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As a reminder, the formation we’re using for this competition is 4-2-3-1. I probably should have titled this “Team of the Decade – Defensive Midfield,” but that seemed too limiting, even if it’s an adequate summation of the formation under Benitez this season (okay, I may still be bitter over Saturday).
Second, and probably controversially, I’m not including Gerrard in this ballot. Whether he’s best in central midfield, on the right, or as a second striker is a valid argument. But it’s an argument I’d rather avoid here. Gerrard’s almost always the second striker/central attacking midfielder in Benitez’s 4-2-3-1. Plus, if I list him here, chances are he wins, and there’s no point discussing him for second striker. Yes, it also renders the vote over second striker moot, but I like this option better. And there are seven good choices to pick from here even without Stevie. This is the one executive decision I’m making. Sorry if you don’t like it.
Pick two from seven. Please pick two; the vote for CB didn’t add up to 100% for two players because some only voted for one. Yes, Carra and Hyypia were always going to win, but I reckon this poll might be a bit closer.
Xabi Alonso (2004-2009)
Too soon. Way too soon to write this, as if it’s some sort of obituary for both Alonso and this season. I’m obviously going to overemphasize his importance because of how this campaign’s gone. Who knows how much his sale – which he forced – is responsible, or injuries, or squad depth, or karma, or whatever. But I miss his cross-field passes. I miss the way his first touch created time and space from nothing. I miss his laugh. I miss his scent. I miss his musk. You know what, let’s just stop now. This is turning out even creepier than intended.
Dietmar Hamann (1999-2006)
The man that changed Istanbul. Naming Kewell as a starter, as a second striker off Baros in a formation similar to the one Liverpool currently deploys, wasn’t one of Benitez’s best moments as a manager. But bringing on Hamann at halftime for a defender sure was, and six crazy minutes saw Liverpool pull level as Didi completely took Kaka out of the game. Smashing in the first penalty was the cherry on top. But to remember him solely for Istanbul is a massive disservice. The quintessential German holding midfielder, but somehow a Scouser through and through. I’m certain that playing alongside Hamann immeasurably improved Gerrard. By 2006, aging and with Sissoko waiting in the wings, he was surplus to requirements, but Didi was dependable to the end.
Some might see his inclusion in this poll as proof of my pro-Lucas bias. It’s a fair accusation. But he’s only played 18 fewer matches than Mascherano and four more than McAllister or Sissoko. That doesn’t mean he’s the equal of either Masch or Macca; I’d vote for both before Lucas. But I’ll keep insisting that the Brazilian is underrated, deserves to be mentioned here, and has the potential to be a top-class central midfielder. Only 22, he's already made 91 appearances at one of the world's biggest clubs in a league with notably few Brazilians. Some growing pains are to be expected, and that he’s been more conservative than hoped, less of a box-to-box midfielder, isn’t all that surprising. There’s more to come, believe me.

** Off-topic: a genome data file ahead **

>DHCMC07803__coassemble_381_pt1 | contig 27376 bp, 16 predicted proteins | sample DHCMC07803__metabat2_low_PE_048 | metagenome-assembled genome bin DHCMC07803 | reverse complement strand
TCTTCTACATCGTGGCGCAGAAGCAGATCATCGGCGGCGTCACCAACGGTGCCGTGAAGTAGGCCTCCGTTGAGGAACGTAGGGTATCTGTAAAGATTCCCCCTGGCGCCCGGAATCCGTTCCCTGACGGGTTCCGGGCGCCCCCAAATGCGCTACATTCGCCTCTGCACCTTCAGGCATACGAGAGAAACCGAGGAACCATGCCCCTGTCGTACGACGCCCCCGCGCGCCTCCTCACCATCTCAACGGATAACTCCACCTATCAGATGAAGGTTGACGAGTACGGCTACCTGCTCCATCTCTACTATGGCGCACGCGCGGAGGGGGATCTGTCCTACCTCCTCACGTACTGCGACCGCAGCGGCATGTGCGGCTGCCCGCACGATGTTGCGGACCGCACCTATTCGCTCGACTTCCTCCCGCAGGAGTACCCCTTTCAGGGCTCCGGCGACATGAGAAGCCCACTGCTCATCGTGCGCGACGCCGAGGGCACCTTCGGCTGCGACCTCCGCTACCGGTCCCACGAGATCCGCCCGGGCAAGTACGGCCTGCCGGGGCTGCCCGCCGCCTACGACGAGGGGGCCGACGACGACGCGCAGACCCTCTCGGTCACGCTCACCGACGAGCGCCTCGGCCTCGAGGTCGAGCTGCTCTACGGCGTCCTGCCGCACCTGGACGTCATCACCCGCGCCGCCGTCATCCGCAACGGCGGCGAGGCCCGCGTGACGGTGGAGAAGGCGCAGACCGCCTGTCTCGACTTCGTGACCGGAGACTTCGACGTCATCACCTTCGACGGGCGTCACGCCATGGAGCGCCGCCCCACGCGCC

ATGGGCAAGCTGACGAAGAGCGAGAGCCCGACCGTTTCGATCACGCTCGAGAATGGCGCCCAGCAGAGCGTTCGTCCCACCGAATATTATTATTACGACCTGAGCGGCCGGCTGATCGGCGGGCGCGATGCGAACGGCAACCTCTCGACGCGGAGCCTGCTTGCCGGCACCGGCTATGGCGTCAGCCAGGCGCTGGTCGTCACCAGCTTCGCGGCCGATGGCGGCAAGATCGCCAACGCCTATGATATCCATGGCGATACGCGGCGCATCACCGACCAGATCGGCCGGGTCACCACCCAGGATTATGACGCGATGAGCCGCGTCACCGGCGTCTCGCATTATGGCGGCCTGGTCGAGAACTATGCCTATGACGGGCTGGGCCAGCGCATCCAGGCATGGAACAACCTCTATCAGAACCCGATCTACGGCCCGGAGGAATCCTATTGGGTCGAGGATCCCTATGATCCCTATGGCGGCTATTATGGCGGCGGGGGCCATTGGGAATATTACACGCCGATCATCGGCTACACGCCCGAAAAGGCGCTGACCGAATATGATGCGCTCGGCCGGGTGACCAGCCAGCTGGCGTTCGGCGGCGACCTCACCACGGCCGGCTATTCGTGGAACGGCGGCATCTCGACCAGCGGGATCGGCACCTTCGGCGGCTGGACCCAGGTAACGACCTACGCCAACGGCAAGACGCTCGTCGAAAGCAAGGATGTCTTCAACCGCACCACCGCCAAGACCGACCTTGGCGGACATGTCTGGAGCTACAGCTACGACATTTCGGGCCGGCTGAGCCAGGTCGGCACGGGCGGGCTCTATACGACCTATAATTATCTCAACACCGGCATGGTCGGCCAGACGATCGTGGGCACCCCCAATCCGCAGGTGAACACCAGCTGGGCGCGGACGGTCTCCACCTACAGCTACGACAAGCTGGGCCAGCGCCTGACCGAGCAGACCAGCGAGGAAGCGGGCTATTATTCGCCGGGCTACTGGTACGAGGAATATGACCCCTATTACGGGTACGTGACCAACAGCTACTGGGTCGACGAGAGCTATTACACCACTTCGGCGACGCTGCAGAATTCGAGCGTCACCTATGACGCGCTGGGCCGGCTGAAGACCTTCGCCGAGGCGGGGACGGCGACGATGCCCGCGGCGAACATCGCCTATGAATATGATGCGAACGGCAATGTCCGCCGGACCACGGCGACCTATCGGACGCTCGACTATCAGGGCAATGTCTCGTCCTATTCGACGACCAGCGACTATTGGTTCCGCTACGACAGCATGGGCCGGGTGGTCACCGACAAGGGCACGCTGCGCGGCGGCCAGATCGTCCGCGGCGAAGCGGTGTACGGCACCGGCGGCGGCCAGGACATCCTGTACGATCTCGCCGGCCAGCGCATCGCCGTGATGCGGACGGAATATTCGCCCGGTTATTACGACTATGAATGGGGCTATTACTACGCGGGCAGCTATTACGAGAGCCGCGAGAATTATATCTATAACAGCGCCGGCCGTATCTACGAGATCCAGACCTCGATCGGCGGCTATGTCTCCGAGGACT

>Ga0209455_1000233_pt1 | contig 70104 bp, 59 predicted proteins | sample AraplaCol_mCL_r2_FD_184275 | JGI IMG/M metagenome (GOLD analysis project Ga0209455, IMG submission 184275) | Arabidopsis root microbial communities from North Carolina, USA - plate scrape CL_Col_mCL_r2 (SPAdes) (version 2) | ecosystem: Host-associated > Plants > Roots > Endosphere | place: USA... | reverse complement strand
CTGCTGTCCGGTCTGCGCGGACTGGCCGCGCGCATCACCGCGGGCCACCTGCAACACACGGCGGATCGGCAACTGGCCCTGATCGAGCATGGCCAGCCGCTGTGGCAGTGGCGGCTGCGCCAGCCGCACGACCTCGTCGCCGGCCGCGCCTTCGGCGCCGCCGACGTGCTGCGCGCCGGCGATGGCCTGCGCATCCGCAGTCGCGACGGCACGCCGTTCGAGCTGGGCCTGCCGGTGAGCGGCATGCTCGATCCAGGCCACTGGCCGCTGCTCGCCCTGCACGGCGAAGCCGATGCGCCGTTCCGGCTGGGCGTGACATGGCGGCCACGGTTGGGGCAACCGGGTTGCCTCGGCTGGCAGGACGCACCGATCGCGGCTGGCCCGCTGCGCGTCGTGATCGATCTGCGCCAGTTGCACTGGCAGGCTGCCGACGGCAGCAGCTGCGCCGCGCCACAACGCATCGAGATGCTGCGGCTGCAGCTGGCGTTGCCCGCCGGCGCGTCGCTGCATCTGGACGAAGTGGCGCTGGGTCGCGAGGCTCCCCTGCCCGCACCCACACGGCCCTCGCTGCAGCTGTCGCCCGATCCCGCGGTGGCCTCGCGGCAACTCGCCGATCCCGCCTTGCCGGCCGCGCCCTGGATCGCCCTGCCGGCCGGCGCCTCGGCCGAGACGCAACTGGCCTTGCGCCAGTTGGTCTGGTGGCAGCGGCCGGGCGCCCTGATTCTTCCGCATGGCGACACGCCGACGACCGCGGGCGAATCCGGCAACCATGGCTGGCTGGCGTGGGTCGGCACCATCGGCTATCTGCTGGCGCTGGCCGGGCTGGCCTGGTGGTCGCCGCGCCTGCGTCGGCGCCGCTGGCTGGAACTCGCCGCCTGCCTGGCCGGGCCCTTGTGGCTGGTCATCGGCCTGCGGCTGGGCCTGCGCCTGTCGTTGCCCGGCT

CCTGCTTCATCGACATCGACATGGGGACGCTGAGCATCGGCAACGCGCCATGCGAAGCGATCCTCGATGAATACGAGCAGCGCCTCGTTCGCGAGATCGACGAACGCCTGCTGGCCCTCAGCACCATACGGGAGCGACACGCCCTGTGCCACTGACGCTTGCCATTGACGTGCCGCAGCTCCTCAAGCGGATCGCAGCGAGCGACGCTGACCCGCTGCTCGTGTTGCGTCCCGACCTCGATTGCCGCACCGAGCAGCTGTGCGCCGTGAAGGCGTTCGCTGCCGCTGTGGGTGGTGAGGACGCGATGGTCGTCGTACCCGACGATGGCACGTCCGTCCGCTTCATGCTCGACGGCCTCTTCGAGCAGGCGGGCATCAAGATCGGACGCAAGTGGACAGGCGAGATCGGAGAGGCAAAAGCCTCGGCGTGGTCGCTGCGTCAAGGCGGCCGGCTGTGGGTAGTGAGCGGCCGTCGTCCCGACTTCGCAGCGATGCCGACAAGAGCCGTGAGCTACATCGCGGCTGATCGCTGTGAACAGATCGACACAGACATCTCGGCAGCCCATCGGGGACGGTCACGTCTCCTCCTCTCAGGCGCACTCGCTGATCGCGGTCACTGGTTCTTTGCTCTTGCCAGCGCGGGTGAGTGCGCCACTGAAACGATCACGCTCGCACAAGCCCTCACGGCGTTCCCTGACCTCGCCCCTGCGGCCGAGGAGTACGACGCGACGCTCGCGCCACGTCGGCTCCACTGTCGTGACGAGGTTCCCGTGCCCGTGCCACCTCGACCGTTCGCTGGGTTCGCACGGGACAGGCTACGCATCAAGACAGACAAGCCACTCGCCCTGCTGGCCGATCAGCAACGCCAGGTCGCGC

Javier Mascherano (2007-present)
Goals: 1 (I’m tempted to count last week’s against Everton as well, but it’s probably Yobo’s)
The monster, the destroyer. Shiva reincarnate. Mascherano is a laser-guided missile that targets and usually takes the ball. On his day, he’s the best defensive midfielder in the world. But, in football vernacular, he’s a water carrier, limited in the opposition half. He hasn’t shown anywhere near the range of passing or creativity needed after the loss of Alonso, and having his head turned by Barca over the summer at the same time Argentina was struggling to qualify for the World Cup certainly didn’t help. But, thankfully, Masch has shown signs of being back to his best in recent games.
Gary McAllister (2000-2002)
Liverpool doesn’t win the treble without Gary McAllister. It simply does not happen. A cool head throughout the season, he was man of the match in the final, with a hand in four of the five goals. It’s a dire shame we didn’t see him in a Liverpool shirt until he was 35, but he was still a peerless midfielder even at that age, and his experience was what gelled the team. Plus, he did this in the 94th minute of a derby at Goodison. That would be a 3-2 winner from 45 yards out. I can watch that all day long.
Danny Murphy (1997-2004)
Danny Murphy, Manc Slayer. Since 2000, Liverpool faced United 11 times with Murphy in the team. They lost only three of those, winning seven (including the Community Shield and League Cup final) over a five-year span where United won three titles. And Murphy scored the winner in three 1-0 games. That alone is enough to make him a legend. Spud was shipped out soon after Benitez arrived because he was one of the few in the squad Rafa could make money on. His sale to Charlton arguably helped finance the Alonso deal, as that’s who he made way for. Or it funded the Josemi deal. Whichever. Murphy’s had a decent career since, and is currently a cornerstone at Fulham as captain, but he’s never hit the heights had as a Red.
Momo Sissoko (2005-2007)
“He’s magic, you know. You’ll never get past Sissoko.” Momo was boss for two seasons, including utterly dominating performances against Barca in the CL and Chelsea in the Community Shield. But when Mascherano was gifted to Liverpool because of West Ham’s stupidity, Sissoko became expendable. The intervening years have shown that Mascherano’s not the vast improvement in passing we had hoped, but he’s a far better all-around midfielder than Momo, who’s done well in Italy after moving to Juventus, where he has the time on the ball he needs.